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Chapter 6 - Shaking Minarets
Brilliantly and unwittingly, the days permitted on my Iranian visa coincided precisely with the start and finish dates of Ramadan. I was becoming used to understanding the different meaning of the words "fast food". Once again, going without food beyond lunchtime proved virtually impossible and impractical.
"This means we are both weak people. Fasting is to make Muslims strong." I remarked.
"Sometimes," Arash told me discreetly, "you just have to bend or gently break the rules."
But I had tried fasting a couple of times and the same principle of sacrifice maybe runs true for women who are forced to conceal their hair. So the two of us were sitting with some bread in a shaded, concealed corner of a shrine, which was safely out of public view. Tentatively, I started to eat and felt consciously awkward, not least because we might well have been sitting on top of someone's grave. Yet I noticed other Iranians had come here to do the same thing. Some were even smoking as well. Maybe this was some kind of secret place that people came to prematurely break their fasts. Seeing other people discreetly eating and drinking helped any remnants of guilt I might have had to ebb away.
To what lengths should you go to obey something? This minor, trivial snapshot is a tiny, but accurate symptom of the hypocrisy and contradictions that ooze through contemporary Iran. You will not see it in international news reports, but behind closed doors and away from prying eyes, I was seeing more and more evidence that Iran is, in many respects, a different country to the way it is portrayed. What the government tells the Iranian people to do, and what many of the Iranian people actually do, can be very separate things.
We were also sitting inside the shrine for a good reason. Above us were the shaking minarets. Shortly after 2pm, a man, who seemed to be in charge of the whole shaking process, arrived. He sized up the small, but growing, crowd of onlookers for someone with the necessary pre-requisites: mainly a suitably strong and bulky frame to match that of his own. I offered up my own credentials, but like so many other requests or attempts to do things in Iran, the answer was a familiar, "No."
Another young Iranian man, not much bigger than me, was singled out for duty and escorted up the spiralling stairs to the top of the 25 metre high right hand minaret. I watched from the bottom as he tried his absolute hardest to physically shake the minaret from side to side. But barely any movement occurred and it required the intervention of the expert man in charge. After this substitution I witnessed a remarkable sight. The top part of a very sturdy looking minaret tower began to wobble and waver in a seismic manner before our eyes. Then the left hand minaret began to do the same as well. Half of me thought the whole thing might just collapse to the ground. But it didn't of course.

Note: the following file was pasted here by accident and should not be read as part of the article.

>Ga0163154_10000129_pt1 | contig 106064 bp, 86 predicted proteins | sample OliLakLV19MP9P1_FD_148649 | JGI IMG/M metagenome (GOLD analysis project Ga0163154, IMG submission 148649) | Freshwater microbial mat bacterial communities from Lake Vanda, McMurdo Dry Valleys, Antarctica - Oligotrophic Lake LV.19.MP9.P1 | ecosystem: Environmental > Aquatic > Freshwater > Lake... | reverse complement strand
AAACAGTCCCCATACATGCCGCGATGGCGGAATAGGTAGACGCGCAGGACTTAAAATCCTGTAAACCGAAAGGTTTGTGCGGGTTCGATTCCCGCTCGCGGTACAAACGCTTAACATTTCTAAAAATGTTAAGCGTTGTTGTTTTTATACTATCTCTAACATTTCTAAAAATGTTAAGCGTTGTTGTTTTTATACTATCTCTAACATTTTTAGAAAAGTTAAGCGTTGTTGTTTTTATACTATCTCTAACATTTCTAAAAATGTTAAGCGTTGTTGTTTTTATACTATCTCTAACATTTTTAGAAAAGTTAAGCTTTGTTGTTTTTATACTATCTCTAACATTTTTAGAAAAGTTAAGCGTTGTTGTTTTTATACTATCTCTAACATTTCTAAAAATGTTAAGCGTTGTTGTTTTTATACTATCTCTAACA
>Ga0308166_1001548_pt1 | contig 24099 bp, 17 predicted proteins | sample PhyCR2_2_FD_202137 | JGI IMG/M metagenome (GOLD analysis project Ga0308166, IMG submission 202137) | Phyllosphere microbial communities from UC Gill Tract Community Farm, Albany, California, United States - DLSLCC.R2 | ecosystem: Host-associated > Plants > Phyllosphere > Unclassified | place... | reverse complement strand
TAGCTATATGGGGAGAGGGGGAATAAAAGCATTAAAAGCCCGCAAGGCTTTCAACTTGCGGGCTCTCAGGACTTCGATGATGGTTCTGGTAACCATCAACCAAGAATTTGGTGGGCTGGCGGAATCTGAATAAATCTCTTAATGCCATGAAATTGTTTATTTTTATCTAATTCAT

For a moment I drew an analogy for the shaking minarets. It was like shaking the foundations in reforming Iranian society; something which will perhaps only be executed effectively and properly by an insider who is strong and expert enough to perform the challenge while others watch on with uncertainty and fear from the bottom.
Before looking too far forwards to what might happen in the future, for my next landmark in Esfahan I went backwards to the 1980's and the eight long years of the Iran-Iraq war. In many ways, it was the world's great forgotten war.
But it certainly did not seem to have been forgotten at the Esfahan Cemetery, known as the Garden of Martyrs, which commemorates those Iranians who lost their lives in that brutal conflict. 22,000 of them from this city alone. Between 1980, and the war ending in 1988, over one million Iranians were killed. They were almost entirely men, young men and, staggeringly, plenty of teenage boys, some aged just 13. Wearing keys of martyrdom around their necks, these boys were brainwashed into running ahead of the armed troops to detonate land mines. Others fastened bombs to themselves and dived underneath enemy tanks.
Rustled dry leaves occasionally scraped the grey concrete. In the quiet late afternoon sun this cemetery became quite an eerie place. There was a distant hum of early rush hour traffic. But for me, the enduring sound was the relentless, robotic, metallic chiselling sounds of new graves being inscribed. In the foreground a mother tends a grave. And a man, someone's brother or son perhaps, is sitting hunched over with his head in his arms weeping as he tries to say a prayer, still coming to terms with the loss of a life.
Each grave had an upright plaque filled with a large black and white portrait photo of every victim. There are thousands of them in one sprawling orchard of stone. As I walked amongst them, all around me eyes of young men stared back at my own. Each one had its own individual story. The first ones I looked at closely were a pair of brothers, aged just twenty one and twenty two. Many of the plaques had the image of Ayatollah Khomeini, the Supreme Spiritual Leader, on the reverse side. He had promised many men that the war would afford them the opportunity to go to paradise as martyrs. It looked a long way from paradise to me.
I walked unhurriedly along row after row after row of these gravestones. One terminated life after another. Some of them practically boys still in their school uniform. War with a very visual human face, each one different from the last one, most captured with an eager expectancy. Tens, hundreds, thousands of them. I only saw one woman. An extremely sobering place. Somewhere which is far removed from the tourist sights, but a critical part of experiencing a country properly. I felt like a trespasser intruding into the orbit of someone else's grief.Purchase 'Iranian Revelations: Shaking Minarets'